Archive for the ‘Art’ Category

Science, charity, and adverbial ambiguity

April 5, 2019

Through a chain of people on Facebook, who passed it from one hand to another, this painting (captioned by an unknown wag):

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Ah, in a different genre of art, a version of this joke that I’ve posted on a couple of times:


(#2) A One Big Happy strip

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Revisiting 28: van Gogh and Redon

March 28, 2019

From Joelle Stepien Bailard this morning, as part of her campaign of flinging images of artworks against the dread weight of the news (I now have six or seven friends doing this systematically, on various themes, and I’m not counting the ones with dogs or cats; owls, yes, however), this 1887 painting by Vincent van Gogh:


(#1) Vase with Daisies and Anemones

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They might be herons

March 26, 2019

(More news for glass penises, but now a matter of interpretation rather than representation.)

Following up on the posting “Through a Glass Penis, Darkly”, which ended with a glass penis-simulacrum by Dale Chihuly. Segue to Chihuly’s “Black and Green Striped Herons with Icicle Clusters” at the Atlanta Botanical Garden in the 2016 installation “Chihuly in the Garden”:


(#1) Glass sculptures among the plants: plants behind, plants in front, plants overhead

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Through a glass penis, darkly

March 26, 2019

News for vitreous penises, in two parts, this one, and (in a following posting) “They might be herons”, mostly about the artist Dale Chihuly exhibiting in botanical gardens. Penis simulacra in glass (occasionally, plastic or ceramics) here, merely suggestively phallic art there, but frangible male members will be thick on the ground, so if that makes you uncomfortable, move on to something else.

The text for part 1, from the Brittles’ trippy surrealist “Glass Penis”:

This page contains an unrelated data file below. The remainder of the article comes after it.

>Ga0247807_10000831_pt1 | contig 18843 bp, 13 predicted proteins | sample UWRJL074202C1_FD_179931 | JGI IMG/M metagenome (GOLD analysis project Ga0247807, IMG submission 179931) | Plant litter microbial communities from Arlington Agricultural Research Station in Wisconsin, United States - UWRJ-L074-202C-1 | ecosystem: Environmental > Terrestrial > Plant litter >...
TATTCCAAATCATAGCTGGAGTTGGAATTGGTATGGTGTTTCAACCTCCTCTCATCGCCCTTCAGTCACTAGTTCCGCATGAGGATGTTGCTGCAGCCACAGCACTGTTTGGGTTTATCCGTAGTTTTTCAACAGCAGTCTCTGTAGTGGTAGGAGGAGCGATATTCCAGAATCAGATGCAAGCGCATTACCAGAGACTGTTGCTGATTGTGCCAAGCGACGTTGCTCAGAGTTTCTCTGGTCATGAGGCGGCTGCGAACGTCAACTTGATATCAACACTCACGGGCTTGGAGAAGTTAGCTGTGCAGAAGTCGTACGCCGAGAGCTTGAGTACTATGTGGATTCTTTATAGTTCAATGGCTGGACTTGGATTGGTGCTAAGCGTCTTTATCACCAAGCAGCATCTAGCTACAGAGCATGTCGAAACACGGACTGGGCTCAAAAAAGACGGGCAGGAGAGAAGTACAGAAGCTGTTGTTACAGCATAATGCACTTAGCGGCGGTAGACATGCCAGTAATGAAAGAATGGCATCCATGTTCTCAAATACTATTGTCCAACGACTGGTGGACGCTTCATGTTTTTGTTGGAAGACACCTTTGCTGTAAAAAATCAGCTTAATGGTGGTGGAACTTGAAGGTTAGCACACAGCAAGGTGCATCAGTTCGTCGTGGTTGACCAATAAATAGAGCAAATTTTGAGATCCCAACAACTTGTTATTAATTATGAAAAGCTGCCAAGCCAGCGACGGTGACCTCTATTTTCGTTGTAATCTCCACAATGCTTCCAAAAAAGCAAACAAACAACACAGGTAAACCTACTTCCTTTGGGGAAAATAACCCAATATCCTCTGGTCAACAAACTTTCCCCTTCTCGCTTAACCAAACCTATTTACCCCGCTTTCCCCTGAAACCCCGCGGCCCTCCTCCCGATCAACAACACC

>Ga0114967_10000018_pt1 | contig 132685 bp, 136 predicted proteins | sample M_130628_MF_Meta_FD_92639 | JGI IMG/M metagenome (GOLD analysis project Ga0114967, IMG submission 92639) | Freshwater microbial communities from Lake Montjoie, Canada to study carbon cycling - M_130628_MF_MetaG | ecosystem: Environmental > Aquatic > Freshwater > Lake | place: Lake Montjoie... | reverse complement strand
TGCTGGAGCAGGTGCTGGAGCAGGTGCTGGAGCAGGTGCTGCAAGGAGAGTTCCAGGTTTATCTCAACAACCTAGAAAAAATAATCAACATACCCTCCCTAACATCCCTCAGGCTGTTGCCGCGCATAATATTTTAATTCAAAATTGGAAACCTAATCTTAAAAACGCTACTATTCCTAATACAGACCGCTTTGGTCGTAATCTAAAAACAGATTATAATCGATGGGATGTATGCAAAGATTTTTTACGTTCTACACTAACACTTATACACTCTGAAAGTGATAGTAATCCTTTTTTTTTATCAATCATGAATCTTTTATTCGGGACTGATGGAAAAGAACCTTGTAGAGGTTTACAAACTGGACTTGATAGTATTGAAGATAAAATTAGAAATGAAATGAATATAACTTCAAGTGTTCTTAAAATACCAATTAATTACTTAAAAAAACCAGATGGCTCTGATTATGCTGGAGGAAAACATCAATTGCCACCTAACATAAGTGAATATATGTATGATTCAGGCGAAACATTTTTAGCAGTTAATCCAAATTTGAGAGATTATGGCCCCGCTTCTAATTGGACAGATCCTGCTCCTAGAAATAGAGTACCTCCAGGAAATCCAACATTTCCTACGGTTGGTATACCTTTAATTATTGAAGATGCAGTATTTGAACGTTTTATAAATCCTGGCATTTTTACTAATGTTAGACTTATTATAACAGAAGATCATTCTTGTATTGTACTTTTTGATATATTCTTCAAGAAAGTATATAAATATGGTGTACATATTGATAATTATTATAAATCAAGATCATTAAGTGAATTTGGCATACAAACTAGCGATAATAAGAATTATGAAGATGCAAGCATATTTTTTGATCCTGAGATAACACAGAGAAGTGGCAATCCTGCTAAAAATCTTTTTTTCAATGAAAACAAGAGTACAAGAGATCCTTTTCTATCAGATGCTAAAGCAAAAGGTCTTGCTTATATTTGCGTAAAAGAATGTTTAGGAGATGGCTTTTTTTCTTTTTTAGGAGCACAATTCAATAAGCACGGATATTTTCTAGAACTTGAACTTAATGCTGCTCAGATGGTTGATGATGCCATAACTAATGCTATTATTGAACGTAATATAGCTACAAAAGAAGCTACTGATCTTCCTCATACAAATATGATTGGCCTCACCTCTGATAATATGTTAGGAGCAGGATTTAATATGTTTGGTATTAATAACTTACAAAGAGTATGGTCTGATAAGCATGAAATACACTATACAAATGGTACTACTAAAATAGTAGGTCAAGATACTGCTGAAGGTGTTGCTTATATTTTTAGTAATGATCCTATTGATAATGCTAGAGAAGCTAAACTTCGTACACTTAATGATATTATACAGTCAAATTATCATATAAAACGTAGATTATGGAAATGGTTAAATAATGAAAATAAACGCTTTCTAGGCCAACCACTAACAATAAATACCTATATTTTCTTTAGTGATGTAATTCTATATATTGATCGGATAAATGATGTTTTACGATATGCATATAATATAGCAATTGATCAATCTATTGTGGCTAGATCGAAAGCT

Looking through the bent-backed lovers
To see how the gay boys live
Looking through a glass penis

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V me, I’m Irish

March 17, 2019

(Men’s bodies and tons of mansex — anal, anal, anal — in street language. No actual penises on display, but nevertheless absolutely not for kids or the sexually modest.)

Padraig porn for the day:


(#1) The TitanMen gay porn sale for this weekend: Kiss me, I’m Irish

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Caribou with a pair

March 14, 2019

From Chris Waigl on the 10th, this bulletin from Alaska, the 2/24 Nuggets cartoon by Jamie Smith (inksnow.blogspot.com) in her local paper, the Fairbanks Daily News-Miner:

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[Chris:] [Since the cartoon is set in Alaska]  the animals depicted presumably are caribou (NOT reindeer). Note that in caribou, females have antlers, often quite elaborate ones.

Also [since it’s illegal to kill caribou cows, but legal to hunt bulls,] the Alaska Department of Fish and Game has a remarkable multi-page illustrated leaflet about sexing caribou in the wild [here]

Ok: the idiom grow a pair; antlers on female caribou/reindeer; the distinction between caribou and reindeer; and as a bonus, an Ink & Snow blog posting “Bear Den” from 3/10 on the use of trademarked characters in cartoons.